Israel's cabinet has selected a new attorney general, one of whose first tasks will be to decide whether to charge Prime Minister Ariel Sharon in connection with bribery allegations. Some lawyers in the Israeli Justice Ministry have concluded that there is sufficient evidence to launch a prosecution.
The Israeli cabinet approved Deputy Attorney General Menachem Mazuz to serve as the country's top legal officer.
One of the first items on Mr. Mazuz's new agenda will be to determine whether Mr. Sharon should be indicted for allegedly accepting bribes from an Israeli property developer, David Appel.
Mr. Appel was charged last week with paying Mr. Sharon a total of $690,000 in 1999 to promote a project in Greece. At the time, Mr. Sharon was foreign minister and attempting a bid for the leadership of the Likud Party.
Mr. Appel also allegedly sought Mr. Sharon's influence to win approval for land deals near Tel Aviv.
The indictment in the Tel Aviv Magistrates' Court says Mr. Appel paid the money though Mr. Sharon's son Gilad, who was hired as an adviser, even though he did not appear to have any relevant qualifications.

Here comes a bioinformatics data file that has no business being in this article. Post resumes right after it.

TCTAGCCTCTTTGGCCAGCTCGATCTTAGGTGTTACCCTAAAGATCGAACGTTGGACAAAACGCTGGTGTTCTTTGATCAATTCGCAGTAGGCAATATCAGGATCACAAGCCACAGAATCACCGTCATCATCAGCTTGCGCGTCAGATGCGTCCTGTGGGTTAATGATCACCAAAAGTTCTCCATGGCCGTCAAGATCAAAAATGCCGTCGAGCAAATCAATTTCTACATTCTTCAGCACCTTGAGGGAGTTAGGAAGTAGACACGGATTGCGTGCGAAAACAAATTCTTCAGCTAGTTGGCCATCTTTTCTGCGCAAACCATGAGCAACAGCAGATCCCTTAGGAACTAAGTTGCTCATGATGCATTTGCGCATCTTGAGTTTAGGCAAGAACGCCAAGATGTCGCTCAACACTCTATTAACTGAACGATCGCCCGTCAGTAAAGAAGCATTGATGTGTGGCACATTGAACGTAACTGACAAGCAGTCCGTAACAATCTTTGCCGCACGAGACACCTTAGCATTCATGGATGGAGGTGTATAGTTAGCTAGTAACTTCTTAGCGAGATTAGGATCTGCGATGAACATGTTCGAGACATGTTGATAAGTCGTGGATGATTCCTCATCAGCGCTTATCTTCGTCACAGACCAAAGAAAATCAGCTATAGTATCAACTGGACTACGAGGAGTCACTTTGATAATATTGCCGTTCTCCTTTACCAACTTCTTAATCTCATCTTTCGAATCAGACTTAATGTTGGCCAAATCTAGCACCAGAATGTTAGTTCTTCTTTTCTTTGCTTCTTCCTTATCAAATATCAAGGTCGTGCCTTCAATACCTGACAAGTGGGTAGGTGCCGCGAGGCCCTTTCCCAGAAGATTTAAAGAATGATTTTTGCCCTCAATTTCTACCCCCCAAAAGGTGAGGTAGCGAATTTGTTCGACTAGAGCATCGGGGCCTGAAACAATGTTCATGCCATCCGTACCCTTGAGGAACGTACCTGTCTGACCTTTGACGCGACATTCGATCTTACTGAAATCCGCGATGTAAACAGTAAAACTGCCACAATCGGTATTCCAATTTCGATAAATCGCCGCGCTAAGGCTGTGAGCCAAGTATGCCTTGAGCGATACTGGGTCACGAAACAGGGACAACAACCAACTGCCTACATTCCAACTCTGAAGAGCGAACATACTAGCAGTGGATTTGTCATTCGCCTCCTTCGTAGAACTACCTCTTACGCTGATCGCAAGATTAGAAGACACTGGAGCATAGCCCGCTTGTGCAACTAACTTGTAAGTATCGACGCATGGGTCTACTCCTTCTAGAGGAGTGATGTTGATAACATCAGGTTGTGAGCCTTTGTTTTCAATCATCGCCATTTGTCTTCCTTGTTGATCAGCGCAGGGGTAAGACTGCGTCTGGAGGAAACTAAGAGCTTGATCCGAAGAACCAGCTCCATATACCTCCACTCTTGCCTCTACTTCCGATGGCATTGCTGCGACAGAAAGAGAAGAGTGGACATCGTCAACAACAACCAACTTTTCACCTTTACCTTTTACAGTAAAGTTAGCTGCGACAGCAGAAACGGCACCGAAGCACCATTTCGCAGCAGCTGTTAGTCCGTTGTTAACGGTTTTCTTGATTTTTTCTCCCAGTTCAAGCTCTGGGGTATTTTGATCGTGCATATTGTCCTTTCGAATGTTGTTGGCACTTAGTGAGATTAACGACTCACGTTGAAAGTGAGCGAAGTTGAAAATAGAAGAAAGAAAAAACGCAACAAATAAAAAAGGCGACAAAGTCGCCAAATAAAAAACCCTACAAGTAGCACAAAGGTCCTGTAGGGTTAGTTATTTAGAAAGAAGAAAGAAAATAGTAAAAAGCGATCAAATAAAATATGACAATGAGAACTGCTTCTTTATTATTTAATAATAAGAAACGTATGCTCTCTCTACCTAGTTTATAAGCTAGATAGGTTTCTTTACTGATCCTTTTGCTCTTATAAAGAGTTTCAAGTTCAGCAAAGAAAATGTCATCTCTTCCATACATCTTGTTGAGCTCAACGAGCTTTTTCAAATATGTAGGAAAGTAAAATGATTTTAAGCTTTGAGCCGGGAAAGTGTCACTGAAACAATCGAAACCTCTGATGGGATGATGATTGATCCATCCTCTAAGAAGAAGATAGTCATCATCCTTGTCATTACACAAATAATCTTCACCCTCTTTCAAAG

Neither Mr. Sharon nor his son has been charged, but lawyers in the Justice Ministry say investigations are continuing, and some believe there is already enough evidence to issue indictments.
The final say will rest with Mr. Mazuz.
Mr. Sharon and his deputy, Ehud Olmert, did not take part in the cabinet vote because this may have been seen as a clear conflict of interest.
Mr. Olmert is also implicated in the indictment against Mr. Appel. He is alleged to have received bribes from the property developer when he was mayor of Jerusalem in the late 1990s, to help win support for the project in Greece.
Mr. Mazuz has not commented on the case, but his brother, Baruch, told Israel army radio that he would make a determination on purely legal grounds.
The brother says the new attorney general does not identify himself with anyone politically and is aware of the weight of responsibility on his shoulders. He said Mr. Mazuz would make what he called a "clean decision."